In yesterday's study we began a look at Charles Haddon Spurgeon's sermon on the second half of this psalm, beginning with verse 6. In today's study we continue our look at Spurgeon's outline, which began with the first point of possession, when David says, “You are my God” (v. 6). 

So what do we do when we are surrounded by “people of the lie," above all when we find so much of their terrible evil in ourselves? The answer is to do what David did. We turn to God as the only one who can deliver us both from others and ourselves; we place our needs before him and then praise him for the deliverance he gives. 

Speaking of the psalm, Charles Spurgeon says, “David's enemies were as violent as they were evil, as crafty as they were violent, and as persistent as they were crafty.” That is true. But if Paul's use of the psalm is accurate, these judgments must also be made of us. We also are violent, evil and crafty, either actually or potentially. And if that is the case, then David's prayer for deliverance from those who love evil for its own sake must also be a prayer for deliverance from ourselves. We too need a Savior, and the only one who can save us from ourselves is God.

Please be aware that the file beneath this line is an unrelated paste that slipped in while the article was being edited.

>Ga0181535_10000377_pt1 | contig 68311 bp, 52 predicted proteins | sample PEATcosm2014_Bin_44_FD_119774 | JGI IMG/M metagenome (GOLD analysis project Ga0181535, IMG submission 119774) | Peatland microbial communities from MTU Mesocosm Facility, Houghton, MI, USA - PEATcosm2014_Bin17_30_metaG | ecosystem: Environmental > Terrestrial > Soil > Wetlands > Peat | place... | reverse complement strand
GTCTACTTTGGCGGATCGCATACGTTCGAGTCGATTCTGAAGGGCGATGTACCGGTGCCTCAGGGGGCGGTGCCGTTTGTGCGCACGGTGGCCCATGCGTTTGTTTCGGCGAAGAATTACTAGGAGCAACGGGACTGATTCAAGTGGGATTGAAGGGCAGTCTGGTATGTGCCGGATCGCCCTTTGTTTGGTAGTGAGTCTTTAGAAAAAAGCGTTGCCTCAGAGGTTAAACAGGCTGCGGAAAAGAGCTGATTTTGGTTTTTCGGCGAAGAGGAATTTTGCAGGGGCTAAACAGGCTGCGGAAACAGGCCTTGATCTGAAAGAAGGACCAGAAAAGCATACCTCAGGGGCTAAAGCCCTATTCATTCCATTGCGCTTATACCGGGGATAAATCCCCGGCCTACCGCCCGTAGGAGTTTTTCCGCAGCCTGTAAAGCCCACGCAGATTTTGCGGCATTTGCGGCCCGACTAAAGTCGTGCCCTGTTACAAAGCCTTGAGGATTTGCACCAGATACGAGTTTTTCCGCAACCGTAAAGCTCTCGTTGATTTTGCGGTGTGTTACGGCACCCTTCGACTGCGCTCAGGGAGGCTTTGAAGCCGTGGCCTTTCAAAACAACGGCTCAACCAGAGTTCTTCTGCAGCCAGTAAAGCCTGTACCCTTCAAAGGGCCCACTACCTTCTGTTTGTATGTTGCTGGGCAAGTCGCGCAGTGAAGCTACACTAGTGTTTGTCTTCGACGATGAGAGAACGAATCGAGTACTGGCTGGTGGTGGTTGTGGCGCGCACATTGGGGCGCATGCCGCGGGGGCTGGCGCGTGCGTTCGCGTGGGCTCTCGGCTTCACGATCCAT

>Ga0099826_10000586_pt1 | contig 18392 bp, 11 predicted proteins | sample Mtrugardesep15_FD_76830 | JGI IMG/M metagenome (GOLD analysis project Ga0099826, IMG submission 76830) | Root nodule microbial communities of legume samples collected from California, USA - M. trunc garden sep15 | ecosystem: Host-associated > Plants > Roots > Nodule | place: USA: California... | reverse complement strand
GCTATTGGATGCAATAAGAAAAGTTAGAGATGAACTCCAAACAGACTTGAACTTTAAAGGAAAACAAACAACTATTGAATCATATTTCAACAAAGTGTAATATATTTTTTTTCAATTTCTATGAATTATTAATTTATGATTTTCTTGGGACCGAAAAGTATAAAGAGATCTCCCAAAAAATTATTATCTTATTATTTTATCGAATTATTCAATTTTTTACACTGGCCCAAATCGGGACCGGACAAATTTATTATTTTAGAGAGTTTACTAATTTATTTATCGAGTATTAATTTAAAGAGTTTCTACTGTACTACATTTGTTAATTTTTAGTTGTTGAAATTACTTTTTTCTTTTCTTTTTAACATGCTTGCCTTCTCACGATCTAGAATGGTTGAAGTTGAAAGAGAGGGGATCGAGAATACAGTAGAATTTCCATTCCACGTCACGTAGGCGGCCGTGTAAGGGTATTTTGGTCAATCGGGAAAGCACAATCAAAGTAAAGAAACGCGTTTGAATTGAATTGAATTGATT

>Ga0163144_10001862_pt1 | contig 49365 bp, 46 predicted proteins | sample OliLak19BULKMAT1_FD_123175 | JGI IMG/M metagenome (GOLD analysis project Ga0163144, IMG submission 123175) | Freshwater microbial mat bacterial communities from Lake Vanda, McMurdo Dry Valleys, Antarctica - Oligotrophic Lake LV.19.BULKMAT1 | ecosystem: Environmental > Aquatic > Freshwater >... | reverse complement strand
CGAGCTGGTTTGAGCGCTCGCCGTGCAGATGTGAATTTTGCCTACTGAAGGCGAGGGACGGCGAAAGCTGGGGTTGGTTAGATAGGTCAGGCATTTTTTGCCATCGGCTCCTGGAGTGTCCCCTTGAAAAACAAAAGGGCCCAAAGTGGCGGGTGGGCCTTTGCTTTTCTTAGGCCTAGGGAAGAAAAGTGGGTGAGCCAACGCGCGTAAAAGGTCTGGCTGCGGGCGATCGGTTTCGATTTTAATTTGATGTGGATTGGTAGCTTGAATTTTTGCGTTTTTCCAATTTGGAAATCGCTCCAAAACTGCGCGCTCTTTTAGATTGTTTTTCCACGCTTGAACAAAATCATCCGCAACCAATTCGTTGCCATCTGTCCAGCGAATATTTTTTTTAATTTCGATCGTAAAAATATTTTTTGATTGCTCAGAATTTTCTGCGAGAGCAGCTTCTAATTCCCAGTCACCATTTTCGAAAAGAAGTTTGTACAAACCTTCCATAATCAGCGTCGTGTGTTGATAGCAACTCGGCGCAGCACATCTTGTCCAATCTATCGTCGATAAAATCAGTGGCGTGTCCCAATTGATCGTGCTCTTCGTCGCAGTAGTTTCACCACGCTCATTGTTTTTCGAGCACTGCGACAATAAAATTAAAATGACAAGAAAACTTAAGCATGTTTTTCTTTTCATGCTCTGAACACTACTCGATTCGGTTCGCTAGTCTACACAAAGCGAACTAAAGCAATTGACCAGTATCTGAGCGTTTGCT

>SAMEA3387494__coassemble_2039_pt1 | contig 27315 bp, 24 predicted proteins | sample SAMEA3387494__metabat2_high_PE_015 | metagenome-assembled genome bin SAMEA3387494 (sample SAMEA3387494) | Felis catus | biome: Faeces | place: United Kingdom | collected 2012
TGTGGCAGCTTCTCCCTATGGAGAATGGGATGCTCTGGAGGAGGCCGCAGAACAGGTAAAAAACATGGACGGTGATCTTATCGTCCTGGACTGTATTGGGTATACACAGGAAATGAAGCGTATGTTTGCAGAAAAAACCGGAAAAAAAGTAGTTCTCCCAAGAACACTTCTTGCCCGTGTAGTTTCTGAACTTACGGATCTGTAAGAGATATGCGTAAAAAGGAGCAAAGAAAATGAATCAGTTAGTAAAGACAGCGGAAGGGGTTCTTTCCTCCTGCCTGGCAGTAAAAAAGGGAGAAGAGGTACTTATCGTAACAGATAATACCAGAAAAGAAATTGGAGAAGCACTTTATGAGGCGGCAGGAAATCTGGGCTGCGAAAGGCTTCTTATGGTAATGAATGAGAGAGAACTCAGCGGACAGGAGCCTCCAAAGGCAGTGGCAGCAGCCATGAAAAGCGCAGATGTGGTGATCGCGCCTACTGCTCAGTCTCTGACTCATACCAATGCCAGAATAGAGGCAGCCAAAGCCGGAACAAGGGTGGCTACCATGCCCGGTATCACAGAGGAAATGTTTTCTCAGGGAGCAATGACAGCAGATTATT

The first two stanzas of this psalm (vv. 1-3 and vv. 4, 5) are nearly perfect parallels, and what they are describing is those who love evil. Such people “devise evil plans," “stir up war," "plan to trip my feet,” “spread out the cords of their net” and “set traps...along my path.” David has written about people who were his enemies before. What is unique about these verses is their portrait of people who love evil for evil's sake. 

Psalm 140 is about people who are incorrigibly wicked, who seem to practice evil for its own sake. Does a psalm about evil really belong with others that are written chiefly to praise God? I think it does, and for two reasons. First, it is a reminder that even in our moments of most transcendent praise we still praise God in the midst of a very wicked world. Second, in spite of its somber theme Psalm 140 nevertheless does deal with praise, particularly in the last stanza: “I know that the LORD secures justice for the poor and upholds the cause of the needy. Surely the righteous will praise your name and the upright will live before you.”